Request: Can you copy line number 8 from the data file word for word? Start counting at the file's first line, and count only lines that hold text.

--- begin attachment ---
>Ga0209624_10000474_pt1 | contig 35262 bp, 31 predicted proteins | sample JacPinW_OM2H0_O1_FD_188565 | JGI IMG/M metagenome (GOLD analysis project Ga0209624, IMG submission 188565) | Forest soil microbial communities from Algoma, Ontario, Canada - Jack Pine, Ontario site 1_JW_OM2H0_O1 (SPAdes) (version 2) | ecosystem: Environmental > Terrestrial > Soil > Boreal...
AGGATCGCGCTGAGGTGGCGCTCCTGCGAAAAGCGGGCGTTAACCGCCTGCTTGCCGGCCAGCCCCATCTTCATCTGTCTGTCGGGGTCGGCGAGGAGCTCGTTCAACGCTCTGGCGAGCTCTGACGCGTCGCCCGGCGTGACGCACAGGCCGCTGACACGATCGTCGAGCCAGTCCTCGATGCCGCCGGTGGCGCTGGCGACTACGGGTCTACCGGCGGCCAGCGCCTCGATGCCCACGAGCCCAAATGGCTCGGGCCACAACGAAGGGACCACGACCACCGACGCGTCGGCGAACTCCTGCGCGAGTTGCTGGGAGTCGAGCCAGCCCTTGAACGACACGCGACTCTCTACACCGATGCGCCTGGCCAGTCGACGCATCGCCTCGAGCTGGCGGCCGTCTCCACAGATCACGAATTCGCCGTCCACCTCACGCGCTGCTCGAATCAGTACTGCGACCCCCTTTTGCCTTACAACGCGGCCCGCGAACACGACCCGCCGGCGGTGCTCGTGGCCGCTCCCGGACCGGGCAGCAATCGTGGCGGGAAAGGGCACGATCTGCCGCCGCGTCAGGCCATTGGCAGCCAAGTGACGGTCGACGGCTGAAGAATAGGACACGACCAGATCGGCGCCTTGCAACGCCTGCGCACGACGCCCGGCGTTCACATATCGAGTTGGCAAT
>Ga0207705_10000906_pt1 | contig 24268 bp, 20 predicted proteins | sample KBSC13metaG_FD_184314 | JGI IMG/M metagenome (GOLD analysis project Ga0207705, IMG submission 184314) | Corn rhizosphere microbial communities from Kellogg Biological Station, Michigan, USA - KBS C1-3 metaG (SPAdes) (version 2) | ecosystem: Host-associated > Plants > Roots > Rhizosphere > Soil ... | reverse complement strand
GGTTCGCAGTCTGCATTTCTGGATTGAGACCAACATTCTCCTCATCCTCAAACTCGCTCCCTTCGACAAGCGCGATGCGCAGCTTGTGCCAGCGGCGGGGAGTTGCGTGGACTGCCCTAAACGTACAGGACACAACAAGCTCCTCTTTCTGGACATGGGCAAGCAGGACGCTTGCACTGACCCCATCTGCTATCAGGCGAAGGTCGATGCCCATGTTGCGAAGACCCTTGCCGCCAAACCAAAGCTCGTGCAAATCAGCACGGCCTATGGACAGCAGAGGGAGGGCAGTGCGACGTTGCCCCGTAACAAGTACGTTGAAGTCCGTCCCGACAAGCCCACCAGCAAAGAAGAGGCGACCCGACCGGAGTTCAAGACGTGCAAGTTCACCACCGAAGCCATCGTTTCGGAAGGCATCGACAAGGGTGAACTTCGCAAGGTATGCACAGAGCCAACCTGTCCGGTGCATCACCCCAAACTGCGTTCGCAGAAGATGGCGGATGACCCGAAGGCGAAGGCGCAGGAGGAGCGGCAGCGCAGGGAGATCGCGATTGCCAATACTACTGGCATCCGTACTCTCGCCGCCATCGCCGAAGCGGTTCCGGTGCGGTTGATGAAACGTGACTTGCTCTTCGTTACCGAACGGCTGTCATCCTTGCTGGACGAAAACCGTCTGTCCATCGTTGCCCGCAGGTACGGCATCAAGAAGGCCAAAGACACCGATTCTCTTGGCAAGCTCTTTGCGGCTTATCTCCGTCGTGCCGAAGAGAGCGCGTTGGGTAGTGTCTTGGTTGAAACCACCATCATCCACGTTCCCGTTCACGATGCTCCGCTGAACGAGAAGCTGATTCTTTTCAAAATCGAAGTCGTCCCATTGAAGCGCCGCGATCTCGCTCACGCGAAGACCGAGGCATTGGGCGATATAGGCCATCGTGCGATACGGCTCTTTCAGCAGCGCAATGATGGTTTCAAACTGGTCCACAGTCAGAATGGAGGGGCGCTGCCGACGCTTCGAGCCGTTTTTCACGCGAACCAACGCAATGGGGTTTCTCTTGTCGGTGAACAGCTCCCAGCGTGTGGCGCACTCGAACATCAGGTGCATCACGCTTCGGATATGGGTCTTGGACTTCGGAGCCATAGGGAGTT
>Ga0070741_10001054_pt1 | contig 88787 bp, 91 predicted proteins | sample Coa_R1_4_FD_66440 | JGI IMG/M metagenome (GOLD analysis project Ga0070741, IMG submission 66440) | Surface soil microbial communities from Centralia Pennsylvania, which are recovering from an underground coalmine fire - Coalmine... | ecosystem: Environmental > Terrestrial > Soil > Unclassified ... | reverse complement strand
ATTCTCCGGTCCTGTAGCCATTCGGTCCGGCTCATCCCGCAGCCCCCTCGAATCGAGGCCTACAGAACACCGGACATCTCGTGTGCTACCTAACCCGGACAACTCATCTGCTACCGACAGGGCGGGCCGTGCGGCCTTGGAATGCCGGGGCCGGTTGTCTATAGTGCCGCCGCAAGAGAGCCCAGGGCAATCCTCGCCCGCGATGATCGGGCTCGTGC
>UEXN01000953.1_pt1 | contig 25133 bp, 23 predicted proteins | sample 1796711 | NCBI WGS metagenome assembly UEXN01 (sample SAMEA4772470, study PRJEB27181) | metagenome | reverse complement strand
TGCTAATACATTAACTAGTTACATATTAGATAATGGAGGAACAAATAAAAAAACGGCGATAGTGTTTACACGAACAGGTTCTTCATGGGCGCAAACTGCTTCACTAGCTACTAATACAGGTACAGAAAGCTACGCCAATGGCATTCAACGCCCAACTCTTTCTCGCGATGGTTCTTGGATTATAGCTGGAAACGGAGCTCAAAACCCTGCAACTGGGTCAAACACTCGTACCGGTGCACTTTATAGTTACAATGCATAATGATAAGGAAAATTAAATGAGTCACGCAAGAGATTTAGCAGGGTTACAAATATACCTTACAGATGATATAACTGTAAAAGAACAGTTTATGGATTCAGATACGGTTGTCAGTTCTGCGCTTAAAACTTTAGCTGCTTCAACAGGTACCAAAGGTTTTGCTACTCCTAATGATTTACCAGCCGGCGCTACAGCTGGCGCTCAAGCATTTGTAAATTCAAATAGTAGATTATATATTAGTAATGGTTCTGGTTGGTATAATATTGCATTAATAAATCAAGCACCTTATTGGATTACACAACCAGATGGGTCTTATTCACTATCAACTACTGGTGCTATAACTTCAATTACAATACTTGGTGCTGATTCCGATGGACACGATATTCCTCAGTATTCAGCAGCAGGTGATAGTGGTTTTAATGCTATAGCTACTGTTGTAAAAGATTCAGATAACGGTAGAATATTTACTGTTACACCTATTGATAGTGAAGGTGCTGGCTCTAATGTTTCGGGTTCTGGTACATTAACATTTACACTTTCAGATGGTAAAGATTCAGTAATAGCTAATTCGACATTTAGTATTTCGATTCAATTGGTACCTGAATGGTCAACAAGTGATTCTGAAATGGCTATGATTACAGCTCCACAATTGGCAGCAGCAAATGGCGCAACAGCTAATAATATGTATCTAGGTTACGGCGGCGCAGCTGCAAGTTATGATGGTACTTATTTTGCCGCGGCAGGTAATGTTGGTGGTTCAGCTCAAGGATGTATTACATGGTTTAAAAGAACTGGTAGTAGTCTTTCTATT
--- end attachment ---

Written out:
TGCTAATACATTAACTAGTTACATATTAGATAATGGAGGAACAAATAAAAAAACGGCGATAGTGTTTACACGAACAGGTTCTTCATGGGCGCAAACTGCTTCACTAGCTACTAATACAGGTACAGAAAGCTACGCCAATGGCATTCAACGCCCAACTCTTTCTCGCGATGGTTCTTGGATTATAGCTGGAAACGGAGCTCAAAACCCTGCAACTGGGTCAAACACTCGTACCGGTGCACTTTATAGTTACAATGCATAATGATAAGGAAAATTAAATGAGTCACGCAAGAGATTTAGCAGGGTTACAAATATACCTTACAGATGATATAACTGTAAAAGAACAGTTTATGGATTCAGATACGGTTGTCAGTTCTGCGCTTAAAACTTTAGCTGCTTCAACAGGTACCAAAGGTTTTGCTACTCCTAATGATTTACCAGCCGGCGCTACAGCTGGCGCTCAAGCATTTGTAAATTCAAATAGTAGATTATATATTAGTAATGGTTCTGGTTGGTATAATATTGCATTAATAAATCAAGCACCTTATTGGATTACACAACCAGATGGGTCTTATTCACTATCAACTACTGGTGCTATAACTTCAATTACAATACTTGGTGCTGATTCCGATGGACACGATATTCCTCAGTATTCAGCAGCAGGTGATAGTGGTTTTAATGCTATAGCTACTGTTGTAAAAGATTCAGATAACGGTAGAATATTTACTGTTACACCTATTGATAGTGAAGGTGCTGGCTCTAATGTTTCGGGTTCTGGTACATTAACATTTACACTTTCAGATGGTAAAGATTCAGTAATAGCTAATTCGACATTTAGTATTTCGATTCAATTGGTACCTGAATGGTCAACAAGTGATTCTGAAATGGCTATGATTACAGCTCCACAATTGGCAGCAGCAAATGGCGCAACAGCTAATAATATGTATCTAGGTTACGGCGGCGCAGCTGCAAGTTATGATGGTACTTATTTTGCCGCGGCAGGTAATGTTGGTGGTTCAGCTCAAGGATGTATTACATGGTTTAAAAGAACTGGTAGTAGTCTTTCTATT